The sun came out again yesterday, and this was such an unexpected event that we went off up the hill again in search of wildlife.
A pair of redpolls showed themselves in the young woodland, and their attention seemed to be focused on a low hawthorn bush where they may have a nest. Whitethroats were chattering and paragliding among the mountain ash trees, but they were frustratingly difficult to photograph. We stopped to inspect an interesting beige and buff warbler-like bird: we could see he wasn’t a willow warbler, but what was he? He didn’t divulge any information, but hopped around the low bushes, piping occasionally. We later discovered that he was a sedge warbler.
At the top of the road, Colin suggested that we hop over the fence and walk across into Blawhorn Moss, which is a nature reserve managed by Scottish Natural Heritage. Their website describes it as “an oasis of open windswept moors hidden in the lowlands”, and it is protected largely because of its wide range of bog-loving plants, including mosses and insect-eating sundews.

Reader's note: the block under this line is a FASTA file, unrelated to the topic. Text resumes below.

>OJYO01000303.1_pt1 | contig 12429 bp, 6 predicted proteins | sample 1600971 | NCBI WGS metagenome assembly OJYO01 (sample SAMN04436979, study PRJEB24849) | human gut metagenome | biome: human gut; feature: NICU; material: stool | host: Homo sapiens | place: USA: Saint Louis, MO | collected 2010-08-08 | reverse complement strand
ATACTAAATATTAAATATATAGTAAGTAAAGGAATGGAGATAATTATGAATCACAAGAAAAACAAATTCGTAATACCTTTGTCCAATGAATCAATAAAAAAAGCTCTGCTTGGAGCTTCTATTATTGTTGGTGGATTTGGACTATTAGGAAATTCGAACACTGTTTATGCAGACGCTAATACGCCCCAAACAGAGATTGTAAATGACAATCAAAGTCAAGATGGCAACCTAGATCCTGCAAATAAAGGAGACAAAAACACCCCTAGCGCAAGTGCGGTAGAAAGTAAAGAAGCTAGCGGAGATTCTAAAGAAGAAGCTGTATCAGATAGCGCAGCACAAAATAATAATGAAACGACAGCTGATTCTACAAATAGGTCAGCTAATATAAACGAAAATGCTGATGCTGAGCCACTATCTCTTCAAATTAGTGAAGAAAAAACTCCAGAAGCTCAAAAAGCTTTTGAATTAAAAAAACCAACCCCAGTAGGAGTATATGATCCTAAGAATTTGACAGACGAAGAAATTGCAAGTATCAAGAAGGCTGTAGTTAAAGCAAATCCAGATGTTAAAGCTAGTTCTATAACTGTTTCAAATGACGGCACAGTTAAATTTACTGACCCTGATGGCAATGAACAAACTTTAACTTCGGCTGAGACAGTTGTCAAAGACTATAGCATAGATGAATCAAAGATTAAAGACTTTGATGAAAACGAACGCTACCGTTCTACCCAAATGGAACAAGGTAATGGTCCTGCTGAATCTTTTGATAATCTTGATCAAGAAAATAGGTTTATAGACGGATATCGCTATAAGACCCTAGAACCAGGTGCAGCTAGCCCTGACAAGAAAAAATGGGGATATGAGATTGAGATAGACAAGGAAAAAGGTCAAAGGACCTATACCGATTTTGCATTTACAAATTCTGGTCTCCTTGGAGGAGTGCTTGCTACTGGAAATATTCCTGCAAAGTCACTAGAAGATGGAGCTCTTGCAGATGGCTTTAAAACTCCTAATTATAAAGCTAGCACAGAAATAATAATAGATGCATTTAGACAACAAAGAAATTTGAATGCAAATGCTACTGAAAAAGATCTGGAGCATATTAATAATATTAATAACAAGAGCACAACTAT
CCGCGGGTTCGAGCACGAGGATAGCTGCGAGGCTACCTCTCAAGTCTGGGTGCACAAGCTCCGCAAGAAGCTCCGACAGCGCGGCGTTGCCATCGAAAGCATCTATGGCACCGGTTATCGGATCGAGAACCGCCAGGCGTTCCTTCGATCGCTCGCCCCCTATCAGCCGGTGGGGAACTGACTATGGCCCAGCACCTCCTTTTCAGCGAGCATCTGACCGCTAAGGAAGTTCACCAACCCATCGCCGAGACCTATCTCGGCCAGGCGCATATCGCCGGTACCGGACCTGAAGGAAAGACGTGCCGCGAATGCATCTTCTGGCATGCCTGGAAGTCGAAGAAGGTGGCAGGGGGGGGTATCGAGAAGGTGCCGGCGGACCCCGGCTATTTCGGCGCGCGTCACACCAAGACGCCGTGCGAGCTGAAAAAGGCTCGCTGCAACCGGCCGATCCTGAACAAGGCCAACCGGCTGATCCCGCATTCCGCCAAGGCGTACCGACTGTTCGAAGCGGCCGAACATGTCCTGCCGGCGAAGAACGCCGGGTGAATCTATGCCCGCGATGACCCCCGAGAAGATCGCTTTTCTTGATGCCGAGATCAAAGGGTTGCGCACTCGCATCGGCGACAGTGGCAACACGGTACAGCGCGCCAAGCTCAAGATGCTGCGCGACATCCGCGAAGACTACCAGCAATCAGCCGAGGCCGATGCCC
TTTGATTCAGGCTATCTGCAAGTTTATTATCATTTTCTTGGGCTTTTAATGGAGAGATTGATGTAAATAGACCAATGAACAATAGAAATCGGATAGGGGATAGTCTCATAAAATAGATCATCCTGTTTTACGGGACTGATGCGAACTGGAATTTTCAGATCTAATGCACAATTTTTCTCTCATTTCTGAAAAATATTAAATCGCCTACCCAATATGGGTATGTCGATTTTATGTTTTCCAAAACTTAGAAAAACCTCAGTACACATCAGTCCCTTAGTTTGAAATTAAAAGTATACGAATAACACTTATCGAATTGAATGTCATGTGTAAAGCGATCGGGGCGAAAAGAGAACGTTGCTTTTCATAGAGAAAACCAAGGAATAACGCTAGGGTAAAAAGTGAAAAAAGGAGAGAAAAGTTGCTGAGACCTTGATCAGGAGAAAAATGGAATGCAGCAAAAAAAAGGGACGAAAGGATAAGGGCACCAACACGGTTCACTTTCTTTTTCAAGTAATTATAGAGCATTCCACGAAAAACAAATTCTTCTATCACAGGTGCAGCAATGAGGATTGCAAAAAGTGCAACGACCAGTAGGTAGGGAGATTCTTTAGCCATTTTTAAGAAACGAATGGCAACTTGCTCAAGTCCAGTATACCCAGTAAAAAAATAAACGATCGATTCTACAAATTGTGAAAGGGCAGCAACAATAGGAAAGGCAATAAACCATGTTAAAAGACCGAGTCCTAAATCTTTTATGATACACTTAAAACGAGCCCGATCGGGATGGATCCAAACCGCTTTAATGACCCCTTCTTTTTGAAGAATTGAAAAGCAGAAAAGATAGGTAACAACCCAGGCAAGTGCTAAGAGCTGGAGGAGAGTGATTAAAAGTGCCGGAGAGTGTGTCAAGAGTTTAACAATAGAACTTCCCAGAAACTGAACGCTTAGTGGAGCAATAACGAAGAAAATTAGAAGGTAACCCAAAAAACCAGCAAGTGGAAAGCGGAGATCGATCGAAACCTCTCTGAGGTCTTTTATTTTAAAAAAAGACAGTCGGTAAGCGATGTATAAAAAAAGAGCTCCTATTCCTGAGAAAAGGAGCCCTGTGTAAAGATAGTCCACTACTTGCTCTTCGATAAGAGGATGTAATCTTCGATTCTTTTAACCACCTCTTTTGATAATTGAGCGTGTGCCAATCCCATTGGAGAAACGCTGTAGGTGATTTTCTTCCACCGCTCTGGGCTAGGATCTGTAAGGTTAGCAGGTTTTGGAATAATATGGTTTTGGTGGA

So we waded and hopped across the tussocks of marsh grass, squelching through carpets of emerald-green moss, while curlews and skylarks added a natural soundtrack.
They don’t call Blawhorn Moss an upland bog for nothing – it is very boggy. Your feet start sinking into mushy wetness when you stop walking, and I was glad I’d decided to wear wellies. The SNH says that “beneath your feet there’s over 8000 years of history, locked into the peat layers of this raised bog.” No wonder our garden is so wet, if this is what it’s like right on top of the hills.
Everywhere there were tufts of harestail grasses, which were just opening out their white candyfloss heads. Colin set about photographing the miniscule details of moss flowers, sedges and sundews. I imagined that sundews would be quite big, but in fact they turned out to be really tiny. They made compact little mats among the sphagnum moss, their deep pinkish-red leaves fringed with sticky tentacles.
We discovered a hare’s ‘form’, a cup-shaped hollow in a hummock of grass, where he must have been sleeping only recently. A couple of seconds later, I caught sight of a hare lolloping away towards the woodland, his long ears upright and alert for danger.
The sun was really quite warm as we made our way back down; any more of this, and we might start getting excited about summer!